A Lesson in Motivation

An inspiring article on NPR’s Morning Edition described how a small-time community orchestra has been energized by the prospect of doing the debut performance of a famous composer’s latest work. It also contained critical insights for business leaders wanting to get the best out of employees and teams:

  • Find people with internal motivation--who are willing to work even if they are not rewarded with fame or fortune.
  • Present a team of such people with an objective they all recognize as important and beyond the reach of any one of them individually.
  • Convince them that there is a chance, however remote, of this particular set of people collaborating to achieve this objective. Small modifications to the objective may be required.
  • Have a plan which includes the participation of every member of the team.
  • Have contingency plans, because you cannot anticipate every outcome.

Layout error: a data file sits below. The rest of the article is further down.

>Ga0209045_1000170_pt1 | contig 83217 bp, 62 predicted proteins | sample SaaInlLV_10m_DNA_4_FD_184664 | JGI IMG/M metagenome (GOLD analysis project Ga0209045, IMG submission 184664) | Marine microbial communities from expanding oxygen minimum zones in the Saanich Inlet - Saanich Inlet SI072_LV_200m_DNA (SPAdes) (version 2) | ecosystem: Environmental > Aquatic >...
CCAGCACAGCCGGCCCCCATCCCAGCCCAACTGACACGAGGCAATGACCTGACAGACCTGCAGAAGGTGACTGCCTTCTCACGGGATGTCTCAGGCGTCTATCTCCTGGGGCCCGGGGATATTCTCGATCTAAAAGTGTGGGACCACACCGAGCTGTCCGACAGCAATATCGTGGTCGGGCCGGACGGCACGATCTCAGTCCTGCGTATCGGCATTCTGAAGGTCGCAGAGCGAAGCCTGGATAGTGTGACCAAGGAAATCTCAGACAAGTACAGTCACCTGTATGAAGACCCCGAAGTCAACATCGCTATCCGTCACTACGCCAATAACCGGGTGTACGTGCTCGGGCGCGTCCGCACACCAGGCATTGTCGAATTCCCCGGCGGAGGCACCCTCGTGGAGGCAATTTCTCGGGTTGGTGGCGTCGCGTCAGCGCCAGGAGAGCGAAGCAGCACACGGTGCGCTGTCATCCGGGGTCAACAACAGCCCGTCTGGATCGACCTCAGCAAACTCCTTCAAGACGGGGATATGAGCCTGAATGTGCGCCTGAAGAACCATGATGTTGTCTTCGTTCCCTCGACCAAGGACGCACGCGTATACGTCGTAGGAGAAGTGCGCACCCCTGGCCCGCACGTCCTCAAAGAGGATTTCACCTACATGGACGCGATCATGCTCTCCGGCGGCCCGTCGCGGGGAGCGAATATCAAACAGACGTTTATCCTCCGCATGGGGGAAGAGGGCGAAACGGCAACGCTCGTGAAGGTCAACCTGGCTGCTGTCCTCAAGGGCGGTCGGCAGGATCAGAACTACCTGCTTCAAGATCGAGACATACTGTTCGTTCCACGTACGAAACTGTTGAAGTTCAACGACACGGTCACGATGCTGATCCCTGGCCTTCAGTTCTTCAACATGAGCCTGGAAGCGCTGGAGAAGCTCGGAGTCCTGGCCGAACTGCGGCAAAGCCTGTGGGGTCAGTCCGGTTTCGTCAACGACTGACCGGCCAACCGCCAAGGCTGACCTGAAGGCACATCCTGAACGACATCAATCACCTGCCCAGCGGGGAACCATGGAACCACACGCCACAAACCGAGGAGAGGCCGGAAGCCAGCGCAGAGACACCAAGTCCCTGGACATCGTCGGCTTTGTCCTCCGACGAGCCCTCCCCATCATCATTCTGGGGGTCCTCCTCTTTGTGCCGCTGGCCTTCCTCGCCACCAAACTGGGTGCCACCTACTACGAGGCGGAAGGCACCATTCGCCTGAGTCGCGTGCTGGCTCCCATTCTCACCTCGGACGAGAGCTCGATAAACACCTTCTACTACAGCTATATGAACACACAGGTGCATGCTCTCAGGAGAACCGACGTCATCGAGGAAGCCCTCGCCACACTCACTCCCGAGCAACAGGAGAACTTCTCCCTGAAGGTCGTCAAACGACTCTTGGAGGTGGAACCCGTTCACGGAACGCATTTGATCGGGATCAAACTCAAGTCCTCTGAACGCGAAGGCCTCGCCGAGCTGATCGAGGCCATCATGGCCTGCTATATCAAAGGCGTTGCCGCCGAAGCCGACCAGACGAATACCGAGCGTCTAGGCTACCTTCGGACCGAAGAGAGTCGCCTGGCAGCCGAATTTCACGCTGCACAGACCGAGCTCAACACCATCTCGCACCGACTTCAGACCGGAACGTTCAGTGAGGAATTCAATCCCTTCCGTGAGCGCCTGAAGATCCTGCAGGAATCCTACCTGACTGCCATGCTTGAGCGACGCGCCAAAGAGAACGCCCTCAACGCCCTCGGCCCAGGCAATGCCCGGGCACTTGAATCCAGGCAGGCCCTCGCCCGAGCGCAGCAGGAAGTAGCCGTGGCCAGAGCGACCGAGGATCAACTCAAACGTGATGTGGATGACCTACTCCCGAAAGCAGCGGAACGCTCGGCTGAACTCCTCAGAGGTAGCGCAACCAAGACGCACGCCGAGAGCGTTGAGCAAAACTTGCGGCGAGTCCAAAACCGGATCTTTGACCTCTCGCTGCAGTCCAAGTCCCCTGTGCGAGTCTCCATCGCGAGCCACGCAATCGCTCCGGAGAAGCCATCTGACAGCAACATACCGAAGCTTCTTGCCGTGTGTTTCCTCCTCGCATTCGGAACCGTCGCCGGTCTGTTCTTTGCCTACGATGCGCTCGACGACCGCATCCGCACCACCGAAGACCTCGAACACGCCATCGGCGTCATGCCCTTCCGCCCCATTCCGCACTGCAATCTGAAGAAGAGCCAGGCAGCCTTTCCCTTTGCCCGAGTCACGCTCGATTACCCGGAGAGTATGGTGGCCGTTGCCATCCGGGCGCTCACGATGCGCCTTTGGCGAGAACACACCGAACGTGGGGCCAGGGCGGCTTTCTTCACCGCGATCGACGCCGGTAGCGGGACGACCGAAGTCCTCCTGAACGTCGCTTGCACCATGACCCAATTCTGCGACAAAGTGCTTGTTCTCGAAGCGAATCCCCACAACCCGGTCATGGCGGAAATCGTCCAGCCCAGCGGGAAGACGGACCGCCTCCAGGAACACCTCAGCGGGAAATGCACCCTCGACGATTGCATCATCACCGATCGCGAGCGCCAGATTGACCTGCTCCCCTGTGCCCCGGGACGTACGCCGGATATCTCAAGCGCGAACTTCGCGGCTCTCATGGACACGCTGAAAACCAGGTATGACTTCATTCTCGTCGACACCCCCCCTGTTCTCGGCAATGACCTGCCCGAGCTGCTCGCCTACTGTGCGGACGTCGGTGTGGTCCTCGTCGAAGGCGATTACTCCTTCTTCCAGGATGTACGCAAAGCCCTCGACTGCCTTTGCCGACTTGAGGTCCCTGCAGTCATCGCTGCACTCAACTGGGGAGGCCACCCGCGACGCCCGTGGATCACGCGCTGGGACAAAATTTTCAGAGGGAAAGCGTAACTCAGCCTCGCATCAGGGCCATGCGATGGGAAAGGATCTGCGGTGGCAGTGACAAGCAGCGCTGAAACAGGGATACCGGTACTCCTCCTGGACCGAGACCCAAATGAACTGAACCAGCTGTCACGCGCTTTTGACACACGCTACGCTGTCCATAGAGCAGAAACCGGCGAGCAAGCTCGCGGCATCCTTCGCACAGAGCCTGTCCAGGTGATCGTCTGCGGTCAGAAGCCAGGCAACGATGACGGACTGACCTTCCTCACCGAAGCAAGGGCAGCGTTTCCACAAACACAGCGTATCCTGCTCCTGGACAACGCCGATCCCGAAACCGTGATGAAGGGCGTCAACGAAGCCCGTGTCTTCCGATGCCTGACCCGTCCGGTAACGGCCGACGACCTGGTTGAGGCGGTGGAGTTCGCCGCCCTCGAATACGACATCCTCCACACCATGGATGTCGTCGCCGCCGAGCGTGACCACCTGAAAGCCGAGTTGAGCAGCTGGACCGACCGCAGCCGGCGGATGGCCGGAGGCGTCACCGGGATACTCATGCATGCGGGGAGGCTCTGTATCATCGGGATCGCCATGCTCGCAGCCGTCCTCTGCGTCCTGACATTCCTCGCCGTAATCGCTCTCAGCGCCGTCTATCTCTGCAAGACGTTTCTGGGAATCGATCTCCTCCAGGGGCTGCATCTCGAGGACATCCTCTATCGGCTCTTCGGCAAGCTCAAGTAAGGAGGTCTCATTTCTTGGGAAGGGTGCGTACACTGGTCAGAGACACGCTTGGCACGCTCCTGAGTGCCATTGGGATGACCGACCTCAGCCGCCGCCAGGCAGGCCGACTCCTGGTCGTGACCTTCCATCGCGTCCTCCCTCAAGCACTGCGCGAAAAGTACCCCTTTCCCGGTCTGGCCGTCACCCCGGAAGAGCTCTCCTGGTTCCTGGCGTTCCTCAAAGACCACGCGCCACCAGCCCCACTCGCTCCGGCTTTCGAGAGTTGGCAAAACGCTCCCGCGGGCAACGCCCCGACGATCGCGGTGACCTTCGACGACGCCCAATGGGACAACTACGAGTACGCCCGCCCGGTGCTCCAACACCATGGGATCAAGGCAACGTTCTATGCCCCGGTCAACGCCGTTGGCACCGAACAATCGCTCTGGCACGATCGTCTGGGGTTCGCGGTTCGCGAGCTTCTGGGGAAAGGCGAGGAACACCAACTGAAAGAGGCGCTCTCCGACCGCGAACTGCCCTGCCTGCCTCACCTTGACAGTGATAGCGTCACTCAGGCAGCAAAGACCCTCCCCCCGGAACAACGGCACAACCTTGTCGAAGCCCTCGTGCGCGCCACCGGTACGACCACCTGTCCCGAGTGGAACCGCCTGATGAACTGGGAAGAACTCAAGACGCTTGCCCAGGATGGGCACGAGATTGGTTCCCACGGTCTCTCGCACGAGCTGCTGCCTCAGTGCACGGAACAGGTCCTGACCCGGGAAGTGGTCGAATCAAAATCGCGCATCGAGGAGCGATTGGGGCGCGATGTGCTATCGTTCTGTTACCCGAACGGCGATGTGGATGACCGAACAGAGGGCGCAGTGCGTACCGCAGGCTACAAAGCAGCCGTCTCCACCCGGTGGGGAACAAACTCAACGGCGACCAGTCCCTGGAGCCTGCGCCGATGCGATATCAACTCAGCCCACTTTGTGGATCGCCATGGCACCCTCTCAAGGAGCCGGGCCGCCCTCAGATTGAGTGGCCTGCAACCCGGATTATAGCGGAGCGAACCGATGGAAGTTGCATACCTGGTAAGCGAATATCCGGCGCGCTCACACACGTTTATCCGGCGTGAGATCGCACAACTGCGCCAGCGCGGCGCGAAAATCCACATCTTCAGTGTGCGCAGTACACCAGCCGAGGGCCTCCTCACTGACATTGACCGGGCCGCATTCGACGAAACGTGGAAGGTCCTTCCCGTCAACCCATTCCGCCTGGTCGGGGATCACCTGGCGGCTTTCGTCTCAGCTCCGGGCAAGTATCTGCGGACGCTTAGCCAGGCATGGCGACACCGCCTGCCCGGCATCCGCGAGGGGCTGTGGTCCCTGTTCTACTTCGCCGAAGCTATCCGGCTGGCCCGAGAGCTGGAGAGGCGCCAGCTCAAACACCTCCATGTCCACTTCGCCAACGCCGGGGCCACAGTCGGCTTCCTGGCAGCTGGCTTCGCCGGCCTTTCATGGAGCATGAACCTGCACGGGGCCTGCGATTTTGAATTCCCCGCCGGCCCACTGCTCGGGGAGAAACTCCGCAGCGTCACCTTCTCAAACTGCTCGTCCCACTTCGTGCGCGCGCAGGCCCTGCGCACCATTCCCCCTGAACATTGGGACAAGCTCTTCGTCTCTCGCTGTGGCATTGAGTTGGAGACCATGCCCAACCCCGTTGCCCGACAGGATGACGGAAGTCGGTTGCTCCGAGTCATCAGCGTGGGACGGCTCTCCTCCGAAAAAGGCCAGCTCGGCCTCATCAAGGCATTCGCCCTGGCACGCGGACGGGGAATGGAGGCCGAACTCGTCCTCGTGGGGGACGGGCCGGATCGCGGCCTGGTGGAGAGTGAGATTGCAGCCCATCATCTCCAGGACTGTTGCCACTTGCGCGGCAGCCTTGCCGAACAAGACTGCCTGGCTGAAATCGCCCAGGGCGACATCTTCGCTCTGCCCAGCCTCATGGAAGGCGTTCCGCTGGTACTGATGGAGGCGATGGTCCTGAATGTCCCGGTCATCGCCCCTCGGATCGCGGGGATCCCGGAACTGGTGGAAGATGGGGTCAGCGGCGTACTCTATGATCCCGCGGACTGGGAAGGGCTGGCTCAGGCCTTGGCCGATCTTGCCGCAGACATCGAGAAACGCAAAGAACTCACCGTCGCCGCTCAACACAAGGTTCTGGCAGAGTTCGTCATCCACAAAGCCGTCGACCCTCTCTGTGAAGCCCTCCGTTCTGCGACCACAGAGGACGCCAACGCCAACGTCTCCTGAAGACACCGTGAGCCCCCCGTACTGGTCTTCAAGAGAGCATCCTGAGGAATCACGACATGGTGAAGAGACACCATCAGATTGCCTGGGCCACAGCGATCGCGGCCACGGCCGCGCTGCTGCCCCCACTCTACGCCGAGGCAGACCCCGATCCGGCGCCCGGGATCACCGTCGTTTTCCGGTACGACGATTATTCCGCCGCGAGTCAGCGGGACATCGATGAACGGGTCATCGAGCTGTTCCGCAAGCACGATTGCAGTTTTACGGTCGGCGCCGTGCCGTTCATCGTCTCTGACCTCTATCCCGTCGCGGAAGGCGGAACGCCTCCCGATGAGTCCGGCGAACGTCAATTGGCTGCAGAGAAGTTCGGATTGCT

• Ensure the cooperation of every participant, according to their abilities and desires, in achieving the goal.
  • Invest, personally, in the group's execution.
  • Practice, practice, practice.

I don’t think this is easy in business. Indeed, in music and even in sports, there are standard structures for collaboration, traditions passed from generation to generation, and even specialized languages to support getting the best out of teams. In business, especially entrepreneurial, high-technology business, such support seems to be lacking or undergoing constant change.

Tags: Business, Philosophy

Updated at: 19 October 2005 10:10 AM

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